Tears for Tardi

It’s the end of term at last and I was doing a wee bit spring cleaning when I came across this piece I wrote when I was sixteen. It was strange reading it but it filled me with that sad happiness you sometimes get from memories. Hope you enjoy it.

It was raining heavily when the children came home from school and once again the bus hadn’t come. The little ones were crouching over the benches trying to draw pictures of elephants with leadless pencils.

Christien rolled her eyes at me as Agung lobbed his soaking socks at her and stomped away down the hill. I smiled and complimented Ipo on the three-legged squiggle he was waving at me.

“Huh! Huh!”

He pointed at the elephant and grinned. I grinned back.

“In English, e-le-phant.

Ria gave me a hard stare.

Gajah.” she rebuked me sternly and I smiled, watching them draw. Contentment is a blessed state of mind.

It was at this point that the school bus drew up outside the training centre and the older children from the Senior High School came pouring from the back of the van, talking loudly and waving their arms around as they rushed to the table for a cup of afternoon tea.

Tardi sidled up behind where I sat on a bench and hovered at my shoulder. Still annoyed at him from the night before, I ignored him, watching Tessa carefully copy the outline of the elephant — sorry gajah‘s trunk.

“Dees for you.” he mumbled, shoving a black plastic bag down beside me. I didn’t look as he shuffled away abashed but decided to look and see later. Priskilla seized the bag and began to open it but I rebuked her in her own language and took the gift back. She pouted and folded her arms but her looks had never had much effect on me.

The children were beginning to crowd round Jannah, waving their drawings excitedly, each eager to receive her praise and I slipped away.

It had by now stopped raining and I smiled back at the kitchen girls as I passed, dodging around the back of the building to a low stone wall, the same one I had dreamed of all those months before. I was glad that no one was there and folded one leg up, leaving the other dangling as I gazed out over the jungle, breathing slowly and deeply the muggy air.

It was too tempting. I peered into the bag and my heart stuttered.

There was a single sheet of beautifully decorated, laminated paper. I knew what it was the moment I set eyes on it and I covered my mouth as I took it out and held it in one shaking hand.

When I had asked for his testimony, I had expected that he would write a few scribbled notes on a torn out jotter page but here in front of me was a photo with a brief profile, cut out letters and evidently well rehearsed lines. I felt my heart give a little.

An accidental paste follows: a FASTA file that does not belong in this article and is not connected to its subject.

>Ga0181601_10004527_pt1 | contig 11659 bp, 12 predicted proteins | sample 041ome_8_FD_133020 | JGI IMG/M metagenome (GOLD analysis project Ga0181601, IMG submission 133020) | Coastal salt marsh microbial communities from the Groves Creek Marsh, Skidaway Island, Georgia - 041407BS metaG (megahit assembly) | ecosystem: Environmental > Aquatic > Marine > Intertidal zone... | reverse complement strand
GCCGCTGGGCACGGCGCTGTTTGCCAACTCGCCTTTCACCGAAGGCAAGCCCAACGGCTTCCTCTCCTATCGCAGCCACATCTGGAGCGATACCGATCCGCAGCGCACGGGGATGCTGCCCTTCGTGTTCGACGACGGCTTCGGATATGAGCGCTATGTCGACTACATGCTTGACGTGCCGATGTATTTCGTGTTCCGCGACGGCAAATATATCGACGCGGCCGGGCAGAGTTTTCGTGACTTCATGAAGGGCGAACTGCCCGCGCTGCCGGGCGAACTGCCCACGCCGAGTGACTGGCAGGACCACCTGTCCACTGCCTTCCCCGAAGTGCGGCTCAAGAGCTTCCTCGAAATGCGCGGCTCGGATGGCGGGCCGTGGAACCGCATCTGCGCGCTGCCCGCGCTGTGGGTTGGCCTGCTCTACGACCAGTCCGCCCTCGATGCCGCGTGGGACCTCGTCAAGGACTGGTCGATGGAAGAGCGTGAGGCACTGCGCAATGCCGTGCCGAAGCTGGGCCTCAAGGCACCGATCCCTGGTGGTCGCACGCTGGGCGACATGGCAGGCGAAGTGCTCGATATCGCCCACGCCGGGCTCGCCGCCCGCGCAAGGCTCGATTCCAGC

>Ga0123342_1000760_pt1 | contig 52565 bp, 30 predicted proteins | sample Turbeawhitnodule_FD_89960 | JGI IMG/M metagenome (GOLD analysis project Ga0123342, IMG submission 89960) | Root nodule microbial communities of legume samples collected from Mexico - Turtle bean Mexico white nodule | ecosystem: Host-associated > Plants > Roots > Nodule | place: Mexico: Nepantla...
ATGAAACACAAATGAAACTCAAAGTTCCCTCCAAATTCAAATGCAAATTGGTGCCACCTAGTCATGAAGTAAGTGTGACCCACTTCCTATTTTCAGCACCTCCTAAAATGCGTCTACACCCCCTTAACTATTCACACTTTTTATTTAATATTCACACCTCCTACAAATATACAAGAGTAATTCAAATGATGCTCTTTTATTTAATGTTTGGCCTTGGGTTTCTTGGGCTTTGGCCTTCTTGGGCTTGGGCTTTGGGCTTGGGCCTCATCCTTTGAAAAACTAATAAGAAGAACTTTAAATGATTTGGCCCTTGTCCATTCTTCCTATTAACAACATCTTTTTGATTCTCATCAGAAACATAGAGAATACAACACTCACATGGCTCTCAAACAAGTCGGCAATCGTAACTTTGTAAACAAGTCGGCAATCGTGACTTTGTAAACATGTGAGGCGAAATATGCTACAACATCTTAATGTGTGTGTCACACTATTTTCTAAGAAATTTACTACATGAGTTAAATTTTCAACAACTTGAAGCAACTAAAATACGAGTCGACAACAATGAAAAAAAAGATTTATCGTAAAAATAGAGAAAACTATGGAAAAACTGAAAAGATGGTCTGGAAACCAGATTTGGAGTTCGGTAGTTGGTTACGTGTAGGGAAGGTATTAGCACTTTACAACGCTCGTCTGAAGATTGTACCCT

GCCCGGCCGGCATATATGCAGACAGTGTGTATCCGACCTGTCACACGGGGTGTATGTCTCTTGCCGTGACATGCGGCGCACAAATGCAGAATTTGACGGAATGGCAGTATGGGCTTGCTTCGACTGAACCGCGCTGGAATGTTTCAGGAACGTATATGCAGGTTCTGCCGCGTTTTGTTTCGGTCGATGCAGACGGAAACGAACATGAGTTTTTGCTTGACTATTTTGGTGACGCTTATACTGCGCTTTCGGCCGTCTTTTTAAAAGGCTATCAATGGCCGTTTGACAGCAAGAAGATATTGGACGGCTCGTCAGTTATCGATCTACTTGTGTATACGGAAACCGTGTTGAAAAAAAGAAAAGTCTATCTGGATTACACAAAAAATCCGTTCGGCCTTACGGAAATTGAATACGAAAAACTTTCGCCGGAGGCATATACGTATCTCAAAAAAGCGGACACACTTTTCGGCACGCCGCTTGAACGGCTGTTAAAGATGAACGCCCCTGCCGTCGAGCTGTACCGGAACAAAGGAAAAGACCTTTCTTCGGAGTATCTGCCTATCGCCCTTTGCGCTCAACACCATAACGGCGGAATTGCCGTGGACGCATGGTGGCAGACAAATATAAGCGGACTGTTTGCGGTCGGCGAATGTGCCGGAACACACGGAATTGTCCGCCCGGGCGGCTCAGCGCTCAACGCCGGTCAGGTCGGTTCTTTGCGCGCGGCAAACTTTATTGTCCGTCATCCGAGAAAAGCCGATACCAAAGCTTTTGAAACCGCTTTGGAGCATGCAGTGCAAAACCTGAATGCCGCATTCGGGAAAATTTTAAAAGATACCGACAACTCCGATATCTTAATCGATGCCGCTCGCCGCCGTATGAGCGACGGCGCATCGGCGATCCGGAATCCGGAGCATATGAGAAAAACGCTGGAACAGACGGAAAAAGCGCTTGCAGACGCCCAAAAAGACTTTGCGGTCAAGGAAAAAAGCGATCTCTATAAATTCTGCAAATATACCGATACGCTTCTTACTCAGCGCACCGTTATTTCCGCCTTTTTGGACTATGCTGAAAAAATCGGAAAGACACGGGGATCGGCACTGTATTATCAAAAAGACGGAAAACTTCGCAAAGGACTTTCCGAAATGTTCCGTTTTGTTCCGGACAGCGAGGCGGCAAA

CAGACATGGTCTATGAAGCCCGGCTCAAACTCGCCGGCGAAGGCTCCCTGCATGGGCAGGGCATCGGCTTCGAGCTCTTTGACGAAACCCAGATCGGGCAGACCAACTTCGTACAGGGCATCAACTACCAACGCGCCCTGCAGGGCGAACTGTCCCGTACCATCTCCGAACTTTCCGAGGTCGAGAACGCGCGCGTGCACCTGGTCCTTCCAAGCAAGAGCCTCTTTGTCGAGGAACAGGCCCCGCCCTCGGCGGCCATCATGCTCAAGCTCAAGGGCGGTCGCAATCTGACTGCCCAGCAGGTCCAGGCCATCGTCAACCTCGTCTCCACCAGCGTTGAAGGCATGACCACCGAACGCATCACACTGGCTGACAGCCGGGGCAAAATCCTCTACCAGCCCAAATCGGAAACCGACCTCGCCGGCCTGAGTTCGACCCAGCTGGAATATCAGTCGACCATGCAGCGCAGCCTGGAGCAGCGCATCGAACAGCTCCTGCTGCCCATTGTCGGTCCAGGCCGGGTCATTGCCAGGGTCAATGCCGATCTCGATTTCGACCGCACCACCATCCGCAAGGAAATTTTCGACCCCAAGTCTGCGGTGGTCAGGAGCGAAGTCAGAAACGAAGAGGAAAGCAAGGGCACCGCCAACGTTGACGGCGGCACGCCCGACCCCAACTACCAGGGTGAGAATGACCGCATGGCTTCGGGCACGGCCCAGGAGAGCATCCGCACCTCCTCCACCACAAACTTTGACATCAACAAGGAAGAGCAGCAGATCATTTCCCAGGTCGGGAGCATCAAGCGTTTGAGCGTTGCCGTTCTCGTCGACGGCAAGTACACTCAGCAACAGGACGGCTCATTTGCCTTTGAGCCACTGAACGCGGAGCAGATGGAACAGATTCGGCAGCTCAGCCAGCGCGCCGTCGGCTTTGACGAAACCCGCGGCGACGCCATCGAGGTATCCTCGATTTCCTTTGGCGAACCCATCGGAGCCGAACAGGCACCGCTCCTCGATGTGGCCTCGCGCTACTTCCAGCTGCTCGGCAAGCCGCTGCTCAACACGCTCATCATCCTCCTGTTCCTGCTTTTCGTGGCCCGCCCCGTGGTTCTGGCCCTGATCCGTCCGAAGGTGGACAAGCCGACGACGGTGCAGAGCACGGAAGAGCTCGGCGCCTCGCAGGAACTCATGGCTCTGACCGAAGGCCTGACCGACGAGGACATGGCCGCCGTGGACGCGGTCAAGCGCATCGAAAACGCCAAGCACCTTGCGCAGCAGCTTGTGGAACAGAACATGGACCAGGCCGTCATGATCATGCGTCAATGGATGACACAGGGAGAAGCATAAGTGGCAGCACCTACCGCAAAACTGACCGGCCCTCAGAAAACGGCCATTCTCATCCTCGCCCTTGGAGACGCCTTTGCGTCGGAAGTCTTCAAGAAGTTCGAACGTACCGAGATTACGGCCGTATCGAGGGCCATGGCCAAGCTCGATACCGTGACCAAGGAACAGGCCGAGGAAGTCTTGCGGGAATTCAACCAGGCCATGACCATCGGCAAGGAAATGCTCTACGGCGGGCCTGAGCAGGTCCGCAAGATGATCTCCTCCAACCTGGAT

I began to read.

His testimony is not one that I can share without emotion in the way that many pass on second-hand stories. The broken English and familiar scrawl were enough to bring a smile to my face but the story of hardship and brokenness, of pain, despair and hope brought tears to my eyes. And it gave me hope. Hope for my own brothers.

To my shame, tears began to flow down my face from nowhere. I shut my eyes for a long time, reliving past moments, looks, words, smiles, laughter, all in a moment and I knew that I didn’t want to leave my brother here. Indeed I didn’t want to leave any of my friends and family and the pull of love against duty nearly broke my heart.

I wiped the tears away, annoyed at myself and my eyes caught a small strip of red on the back of the sheet, at the end of his testimony:

<dear: CARA> in bright bold letters,

Thank you for all the laughs and all the help that you’ve given me during you time here (Living water village) I hope you will always use you’re talent to worship God. I pray that throughout you life you will always follow Jesus beause it is His desire. love Tardi

And an old nursery rhyme came into my mind,

One for sorrow, Two for joy,

Three for a girl and Four for a boy.

Five for silver, Six for gold

And seven for a secret, never yet told.

I didn’t mind crying then. The seventh time since I had arrived in this strange place, the most beautiful Hell on earth. And I cried for a secret that had at last been made known. I knew that in the coming days there would be difficulty and tears, lots of tears. But I knew that I would be able to look back in love, without anger or bitterness, without guilt and without regret despite everything that had happened.

But I also knew that despite the pleading of my family here, the family in England needed me more. Yet in my heart, I was ready to give them up a while longer.

Matt appeared on the wall beside me and sat a moment in silence.

“What’s wrong?”

I closed my eyes.

“Tardi gave me his testimony.”

He paused.

“May I read it?”

I passed it to him without a word, watching the darkening trees, sleepy with the mountain lullaby of whistling cicadas. After a while he handed it back.

“You don’t want to go.”

I shook my head.

“But it’s time for you to go.”

I looked at him but he was watching the forest as I had been moments before.

“My family need me.”

The words leaving my mouth somehow confirmed my choice within me and I knew that my children, though I would miss them dearly and would not see them for a long time yet, were safe. They would be safe. I could leave them in the hands of God and no harm would befall them. But my family by blood needed me more. My own desires and hopes were in that moment irrelevant.

“I’m needed back in the UK.”

Matt just nodded.

“You’ll miss them, won’t you?”

I nodded.

“Very much.”

There was a lull filled in by the forest’s constant tuneless humming.

“But I’ll see them again.”

Matt hesitated.

“How do you know?”

Aku tau dalam hatiku.” I grinned, patting my liver.

He scowled his London gangster scowl.

“English!” he growled.

I laughed then and he smiled.

“I just know.”



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